When state and local governments responded to the outbreak of COVID-19 in the spring with harsh lockdowns and restrictions, businesses were forced to shutter. Many in the restaurant and hospitality industry remain shut down many months later, or were briefly allowed to reopen then shut down again this fall. Meanwhile, much of the taxpayer-financed aid meant to help these businesses was instead captured by big corporations or lost to fraud and waste

To add insult to injury, thousands of small businesses were vandalized and looted during the summer unrest after the death of George Floyd. (No, insurance doesn’t eliminate the harm).

At least 100,000 small businesses that were forced to close in 2020 will not reopen, according to Yelp. In a recent survey, almost 60 percent of small business owners said that they don’t expect their enterprise to survive through June 2021.

Many of these same small businesses teetering on the brink of collapse are about to get slapped in the face with surging labor costs. A total of 20 states had minimum wage hikes take effect this month as part of scheduled ramp-ups.

“New Mexico will see the largest jump, adding $1.50 to its hourly minimum and bringing it up to $10.50,” the Hill reports. “Arkansas, California, Illinois and New Jersey will each increase their minimum wages by $1.”https://platform.twitter.com/embed/index.html?creatorScreenName=feeonline&dnt=false&embedId=twitter-widget-0&frame=false&hideCard=false&hideThread=false&id=1345953362878074881&lang=en&origin=https%3A%2F%2Ffee.org%2Farticles%2Fminimum-wage-hikes-kick-in-across-the-country-at-the-worst-possible-time-for-small-businesses%2F&siteScreenName=feeonline&theme=light&widgetsVersion=ed20a2b%3A1601588405575&width=550px

Additionally, many localities have enacted area-specific minimum wage hikes. For example, Flagstaff, Arizona just raised its minimum wage to $15 an hour while Belmont, California just upped its rate to $15.90 an hour.  

These might not sound like massive hikes in absolute terms, but you have to think of it like this. Payroll is often one of the largest expenses small businesses have—and it may have just arbitrarily spiked by 5 to 15 percent.  

The timing here could not be worse. 

“A dramatic increase in the minimum wage even in good economic times has been shown to be harmful,” Employment Policy Institute Managing Director Michael Saltsman said. “In the current climate, for many employers it could be the final nail in the coffin.”

And employees will suffer perhaps just as much as employers. Even though they’re ostensibly meant to uplift workers, increases in the minimum wage always and inevitably hurt more than they help.

Why? A wage is important for the living standards of the worker, but that isn’t its only important aspect. A wage is a price. Prices are essential for order in an economy, so price controls throw markets into chaos.

“By the simplest and most basic economics, a price artificially raised tends to cause more to be supplied and less to be demanded than when prices are left to be determined by supply and demand in a free market,” famed free-market economist Thomas Sowell explained in his book Basic Economics. “The result is a surplus, whether the price that is set artificially high is that of farm produce or labor.”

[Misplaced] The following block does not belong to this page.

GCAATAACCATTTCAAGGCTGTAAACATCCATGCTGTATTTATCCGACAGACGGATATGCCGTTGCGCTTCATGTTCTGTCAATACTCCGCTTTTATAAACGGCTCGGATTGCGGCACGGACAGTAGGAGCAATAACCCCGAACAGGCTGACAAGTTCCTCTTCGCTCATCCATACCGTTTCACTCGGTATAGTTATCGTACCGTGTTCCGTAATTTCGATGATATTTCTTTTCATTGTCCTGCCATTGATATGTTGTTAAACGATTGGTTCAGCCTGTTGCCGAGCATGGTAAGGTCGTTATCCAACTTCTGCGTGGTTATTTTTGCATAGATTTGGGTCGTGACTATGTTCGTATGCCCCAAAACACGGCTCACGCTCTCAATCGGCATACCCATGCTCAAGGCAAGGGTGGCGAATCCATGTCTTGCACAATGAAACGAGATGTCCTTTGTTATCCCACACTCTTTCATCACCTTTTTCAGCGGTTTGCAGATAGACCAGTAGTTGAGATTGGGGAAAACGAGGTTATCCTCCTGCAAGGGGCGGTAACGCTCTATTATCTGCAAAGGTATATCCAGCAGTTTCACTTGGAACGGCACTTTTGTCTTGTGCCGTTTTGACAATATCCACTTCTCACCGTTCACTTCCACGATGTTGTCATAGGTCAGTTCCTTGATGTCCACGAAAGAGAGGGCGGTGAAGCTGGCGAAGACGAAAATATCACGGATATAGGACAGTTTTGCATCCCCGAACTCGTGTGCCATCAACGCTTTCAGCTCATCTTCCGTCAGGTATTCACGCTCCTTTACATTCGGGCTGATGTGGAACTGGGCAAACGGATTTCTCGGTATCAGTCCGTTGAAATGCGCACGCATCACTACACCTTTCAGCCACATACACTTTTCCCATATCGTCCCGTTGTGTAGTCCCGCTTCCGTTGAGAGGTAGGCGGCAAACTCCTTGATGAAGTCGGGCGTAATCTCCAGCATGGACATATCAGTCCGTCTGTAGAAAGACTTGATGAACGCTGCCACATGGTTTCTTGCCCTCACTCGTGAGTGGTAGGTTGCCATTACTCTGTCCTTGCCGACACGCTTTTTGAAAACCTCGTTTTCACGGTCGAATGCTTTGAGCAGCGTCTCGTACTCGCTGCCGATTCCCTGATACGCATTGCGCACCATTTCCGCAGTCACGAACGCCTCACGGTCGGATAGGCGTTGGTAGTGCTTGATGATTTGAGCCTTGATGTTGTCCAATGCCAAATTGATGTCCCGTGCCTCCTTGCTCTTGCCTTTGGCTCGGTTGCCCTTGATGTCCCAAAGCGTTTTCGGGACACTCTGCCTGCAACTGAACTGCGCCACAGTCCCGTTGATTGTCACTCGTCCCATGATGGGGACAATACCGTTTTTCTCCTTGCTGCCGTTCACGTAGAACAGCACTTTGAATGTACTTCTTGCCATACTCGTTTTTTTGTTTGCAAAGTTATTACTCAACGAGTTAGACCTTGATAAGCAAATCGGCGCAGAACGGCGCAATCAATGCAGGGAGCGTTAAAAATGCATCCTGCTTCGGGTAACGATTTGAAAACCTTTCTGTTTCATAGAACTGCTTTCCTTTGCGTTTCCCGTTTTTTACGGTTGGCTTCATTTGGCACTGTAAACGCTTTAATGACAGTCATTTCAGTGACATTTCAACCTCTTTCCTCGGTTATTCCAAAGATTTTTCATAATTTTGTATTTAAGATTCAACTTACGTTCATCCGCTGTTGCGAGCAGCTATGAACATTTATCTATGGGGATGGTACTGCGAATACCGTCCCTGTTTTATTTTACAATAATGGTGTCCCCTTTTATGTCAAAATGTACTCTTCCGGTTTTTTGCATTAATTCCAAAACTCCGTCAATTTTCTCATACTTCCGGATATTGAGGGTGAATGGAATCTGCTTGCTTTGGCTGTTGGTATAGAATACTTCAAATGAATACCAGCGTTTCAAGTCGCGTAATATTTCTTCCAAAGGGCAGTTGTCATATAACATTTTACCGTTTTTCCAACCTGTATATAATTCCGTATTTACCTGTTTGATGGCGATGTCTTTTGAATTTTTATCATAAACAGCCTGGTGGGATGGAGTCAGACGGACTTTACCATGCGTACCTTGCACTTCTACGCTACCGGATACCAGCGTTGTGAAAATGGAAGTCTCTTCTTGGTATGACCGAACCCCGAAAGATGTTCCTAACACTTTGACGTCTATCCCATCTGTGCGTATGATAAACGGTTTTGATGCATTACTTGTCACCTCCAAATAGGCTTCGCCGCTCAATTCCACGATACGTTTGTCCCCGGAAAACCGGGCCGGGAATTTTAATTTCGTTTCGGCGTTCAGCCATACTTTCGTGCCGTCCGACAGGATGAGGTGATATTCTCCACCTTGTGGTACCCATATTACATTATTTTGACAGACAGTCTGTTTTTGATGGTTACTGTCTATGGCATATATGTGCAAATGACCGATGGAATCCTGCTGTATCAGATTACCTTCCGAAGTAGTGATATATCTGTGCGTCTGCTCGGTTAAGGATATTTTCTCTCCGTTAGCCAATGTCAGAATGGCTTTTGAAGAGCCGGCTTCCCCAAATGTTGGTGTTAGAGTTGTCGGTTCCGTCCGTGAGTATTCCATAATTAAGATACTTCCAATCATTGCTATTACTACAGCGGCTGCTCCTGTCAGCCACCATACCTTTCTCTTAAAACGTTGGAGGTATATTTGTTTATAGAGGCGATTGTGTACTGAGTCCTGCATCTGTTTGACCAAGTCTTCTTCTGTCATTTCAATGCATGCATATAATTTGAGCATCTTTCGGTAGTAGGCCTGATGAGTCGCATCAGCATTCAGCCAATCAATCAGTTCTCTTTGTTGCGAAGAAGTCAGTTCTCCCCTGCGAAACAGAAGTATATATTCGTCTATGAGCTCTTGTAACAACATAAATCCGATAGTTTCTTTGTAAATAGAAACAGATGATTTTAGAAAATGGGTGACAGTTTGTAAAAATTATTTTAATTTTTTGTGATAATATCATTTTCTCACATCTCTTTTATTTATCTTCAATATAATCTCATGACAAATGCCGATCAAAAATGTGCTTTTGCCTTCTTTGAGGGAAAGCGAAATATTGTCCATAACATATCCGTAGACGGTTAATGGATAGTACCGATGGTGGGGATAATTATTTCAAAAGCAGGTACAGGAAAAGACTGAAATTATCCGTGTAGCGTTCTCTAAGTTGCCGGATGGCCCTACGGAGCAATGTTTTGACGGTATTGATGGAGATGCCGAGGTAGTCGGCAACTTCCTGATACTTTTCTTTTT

“Making it illegal to pay less than a given amount does not make a worker’s productivity worth that amount— and, if it is not, that worker is unlikely to be employed,” Sowell writes. “Unfortunately, the real minimum wage is always zero, regardless of the laws, and that is the wage that many workers receive in the wake of the creation or escalation of a government-mandated minimum wage, because they either lose their jobs or fail to find jobs when they enter the labor force.” 

Thus, as free-market economist Murray Rothbard put it, the minimum wage amounts to outlawing jobs:

“In truth, there is only one way to regard a minimum wage law: it is compulsory unemployment, period. The law says: it is illegal, and therefore criminal, for anyone to hire anyone else below the level of X dollars an hour. This means, plainly and simply, that a large number of free and voluntary wage contracts are now outlawed and hence that there will be a large amount of unemployment. Remember that the minimum wage law provides no jobs; it only outlaws them; and outlawed jobs are the inevitable result.”

 So, it’s no surprise that the nonpartisan Congressional Budget Office projects that a national $15 minimum wage would destroy up to 3.7 million jobs. Of course, these hikes aren’t nationwide, and many aren’t quite up to $15 yet. Nonetheless, struggling small businesses already have so little wiggle room in their budgets and are on the brink of collapse. Thus the negative effect minimum wage hikes have on local economies will be severe.

Of course, there’s little doubt that the legislators who enacted these pre-planned minimum wage hikes hoped to help workers, not put them out of work amid an economic crisis. But the laws of basic economics are unmoved by compassionate hand-wringing—and good intentions never guarantee good results.

Brad Polumbo (@Brad_Polumbo) is a libertarian-conservative journalist and Opinion Editor at the Foundation for Economic Education. The above originally appeared at FEE.org.